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Deferred gratification, delayed gratification, or emotional intelligence is the ability of a person to wait for things they want. This trait is critical for life success. Those who lack this trait are said to need instant gratification and suffer from poor impulse control, and often become criminals, as they are unwilling to work and wait for their paycheck.
It has also been said that those with poor impulse control suffer from "weak ego boundaries"; which comes from Sigmund Freud's theory of personality where the id is the pleasure principle, the superego is the morality or parent principle, and the ego is the reality principle. The ego's job is to satisfy the needs of the id while being conscientious of other people's needs. This is why people who are impulsive are said to have "weak ego boundaries".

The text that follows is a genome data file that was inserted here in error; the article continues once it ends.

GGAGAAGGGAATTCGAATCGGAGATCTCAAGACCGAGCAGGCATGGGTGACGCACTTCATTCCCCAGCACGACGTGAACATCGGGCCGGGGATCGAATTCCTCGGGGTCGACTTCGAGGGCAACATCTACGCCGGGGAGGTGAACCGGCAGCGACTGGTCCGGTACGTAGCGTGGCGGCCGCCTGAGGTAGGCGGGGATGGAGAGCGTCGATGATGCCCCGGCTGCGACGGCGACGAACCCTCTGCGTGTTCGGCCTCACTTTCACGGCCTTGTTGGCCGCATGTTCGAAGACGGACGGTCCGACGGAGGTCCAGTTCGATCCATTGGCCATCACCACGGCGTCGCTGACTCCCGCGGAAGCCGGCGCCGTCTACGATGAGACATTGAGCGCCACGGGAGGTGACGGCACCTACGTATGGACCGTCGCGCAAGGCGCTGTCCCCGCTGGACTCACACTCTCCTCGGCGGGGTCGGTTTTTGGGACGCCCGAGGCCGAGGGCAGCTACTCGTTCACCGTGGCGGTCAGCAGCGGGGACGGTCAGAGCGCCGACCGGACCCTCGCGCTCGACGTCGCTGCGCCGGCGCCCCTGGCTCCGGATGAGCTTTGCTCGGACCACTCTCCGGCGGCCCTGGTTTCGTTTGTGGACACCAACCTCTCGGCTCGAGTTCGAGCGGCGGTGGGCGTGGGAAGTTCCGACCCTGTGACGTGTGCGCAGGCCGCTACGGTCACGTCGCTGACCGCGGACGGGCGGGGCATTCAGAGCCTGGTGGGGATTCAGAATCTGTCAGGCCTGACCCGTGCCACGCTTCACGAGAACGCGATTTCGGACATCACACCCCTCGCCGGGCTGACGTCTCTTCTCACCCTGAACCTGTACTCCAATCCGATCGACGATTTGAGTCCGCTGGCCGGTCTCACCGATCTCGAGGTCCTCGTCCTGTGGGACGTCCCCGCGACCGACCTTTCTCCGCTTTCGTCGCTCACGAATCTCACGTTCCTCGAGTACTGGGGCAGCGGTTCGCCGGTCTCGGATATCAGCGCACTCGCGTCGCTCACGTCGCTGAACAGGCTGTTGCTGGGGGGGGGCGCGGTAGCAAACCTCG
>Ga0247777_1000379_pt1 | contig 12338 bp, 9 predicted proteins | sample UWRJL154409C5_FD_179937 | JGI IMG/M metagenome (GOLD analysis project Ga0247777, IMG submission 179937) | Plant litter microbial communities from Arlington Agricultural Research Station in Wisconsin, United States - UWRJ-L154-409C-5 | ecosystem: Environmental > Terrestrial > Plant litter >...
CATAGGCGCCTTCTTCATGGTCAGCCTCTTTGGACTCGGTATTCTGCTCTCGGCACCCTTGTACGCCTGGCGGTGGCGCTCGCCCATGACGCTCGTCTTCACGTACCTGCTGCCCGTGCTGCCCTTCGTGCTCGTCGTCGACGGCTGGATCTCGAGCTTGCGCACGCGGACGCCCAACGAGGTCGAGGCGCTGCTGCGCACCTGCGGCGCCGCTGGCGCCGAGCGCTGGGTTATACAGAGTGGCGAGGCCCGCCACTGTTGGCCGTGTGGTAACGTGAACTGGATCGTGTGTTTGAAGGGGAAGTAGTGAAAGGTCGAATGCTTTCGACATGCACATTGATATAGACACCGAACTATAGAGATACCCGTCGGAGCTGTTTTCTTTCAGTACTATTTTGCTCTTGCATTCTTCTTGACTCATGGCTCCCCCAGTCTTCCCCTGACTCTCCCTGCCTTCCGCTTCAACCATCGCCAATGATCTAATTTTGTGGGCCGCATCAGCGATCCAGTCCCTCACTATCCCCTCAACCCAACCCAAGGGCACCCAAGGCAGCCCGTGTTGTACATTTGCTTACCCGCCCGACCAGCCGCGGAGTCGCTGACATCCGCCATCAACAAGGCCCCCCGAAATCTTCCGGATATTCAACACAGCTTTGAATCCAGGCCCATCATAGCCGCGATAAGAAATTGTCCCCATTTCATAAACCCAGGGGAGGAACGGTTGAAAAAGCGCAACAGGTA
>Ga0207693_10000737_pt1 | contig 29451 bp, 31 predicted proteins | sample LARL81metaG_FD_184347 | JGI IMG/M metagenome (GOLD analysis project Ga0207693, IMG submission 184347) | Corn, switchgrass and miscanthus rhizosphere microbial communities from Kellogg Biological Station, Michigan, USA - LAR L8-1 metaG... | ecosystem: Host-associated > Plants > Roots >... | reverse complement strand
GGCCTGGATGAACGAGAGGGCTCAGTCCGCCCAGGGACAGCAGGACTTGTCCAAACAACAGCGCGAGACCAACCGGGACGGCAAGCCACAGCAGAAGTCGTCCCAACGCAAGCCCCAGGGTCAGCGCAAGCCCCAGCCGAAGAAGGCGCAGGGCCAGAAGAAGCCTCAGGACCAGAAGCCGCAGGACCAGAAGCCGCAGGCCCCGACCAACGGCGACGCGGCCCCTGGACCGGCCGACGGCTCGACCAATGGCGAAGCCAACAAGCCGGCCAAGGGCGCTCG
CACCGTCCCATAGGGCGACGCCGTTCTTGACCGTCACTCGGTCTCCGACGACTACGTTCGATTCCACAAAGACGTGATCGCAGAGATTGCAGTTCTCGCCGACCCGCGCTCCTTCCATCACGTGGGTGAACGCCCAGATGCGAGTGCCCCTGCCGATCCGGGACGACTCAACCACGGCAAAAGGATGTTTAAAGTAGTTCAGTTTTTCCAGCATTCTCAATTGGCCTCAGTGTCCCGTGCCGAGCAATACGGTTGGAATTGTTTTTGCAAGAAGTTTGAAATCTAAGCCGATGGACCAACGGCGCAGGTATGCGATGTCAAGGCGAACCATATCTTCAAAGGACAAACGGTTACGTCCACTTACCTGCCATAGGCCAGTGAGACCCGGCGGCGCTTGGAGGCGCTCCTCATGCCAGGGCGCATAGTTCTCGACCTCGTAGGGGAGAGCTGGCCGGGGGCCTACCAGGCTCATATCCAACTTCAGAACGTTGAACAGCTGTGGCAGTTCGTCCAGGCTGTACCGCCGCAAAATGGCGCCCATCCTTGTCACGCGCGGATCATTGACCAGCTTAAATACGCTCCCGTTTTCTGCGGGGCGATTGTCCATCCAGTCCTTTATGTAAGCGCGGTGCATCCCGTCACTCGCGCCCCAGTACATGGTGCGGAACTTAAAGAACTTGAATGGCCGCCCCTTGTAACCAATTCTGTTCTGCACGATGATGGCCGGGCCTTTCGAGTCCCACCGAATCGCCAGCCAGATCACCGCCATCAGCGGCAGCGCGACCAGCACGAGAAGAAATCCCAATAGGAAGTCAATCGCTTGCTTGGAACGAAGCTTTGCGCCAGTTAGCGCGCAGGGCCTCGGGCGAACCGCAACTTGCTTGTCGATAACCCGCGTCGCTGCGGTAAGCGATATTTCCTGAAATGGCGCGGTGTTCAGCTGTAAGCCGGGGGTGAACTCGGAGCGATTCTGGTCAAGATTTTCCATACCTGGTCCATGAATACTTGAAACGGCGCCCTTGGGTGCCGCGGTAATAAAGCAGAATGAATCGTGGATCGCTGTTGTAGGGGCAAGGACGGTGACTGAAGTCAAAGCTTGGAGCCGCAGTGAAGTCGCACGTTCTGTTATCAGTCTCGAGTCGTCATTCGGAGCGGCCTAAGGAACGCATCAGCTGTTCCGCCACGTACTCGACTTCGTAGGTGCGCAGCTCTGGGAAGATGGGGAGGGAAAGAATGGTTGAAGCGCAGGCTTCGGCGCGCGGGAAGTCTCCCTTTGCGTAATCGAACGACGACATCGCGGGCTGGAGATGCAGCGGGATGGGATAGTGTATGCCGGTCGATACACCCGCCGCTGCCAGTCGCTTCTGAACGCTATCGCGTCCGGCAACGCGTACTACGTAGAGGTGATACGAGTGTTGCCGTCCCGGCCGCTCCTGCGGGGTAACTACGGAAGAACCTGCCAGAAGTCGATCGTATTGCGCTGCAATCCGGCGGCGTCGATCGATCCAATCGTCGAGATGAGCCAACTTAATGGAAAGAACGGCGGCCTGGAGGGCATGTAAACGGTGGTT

The marshmallow experiment is a famous test of this concept by Daniel Goleman, an American psychologist. In the 1960's he tested a group of four-year olds, by giving them a marshmallow and promising them more, if they could wait 20 minutes before eating the first one. Some children could wait and others could not. He then followed the progress of each child into adulthood, and demonstrated that those with the ability to wait were more successful in life than those who couldn't.
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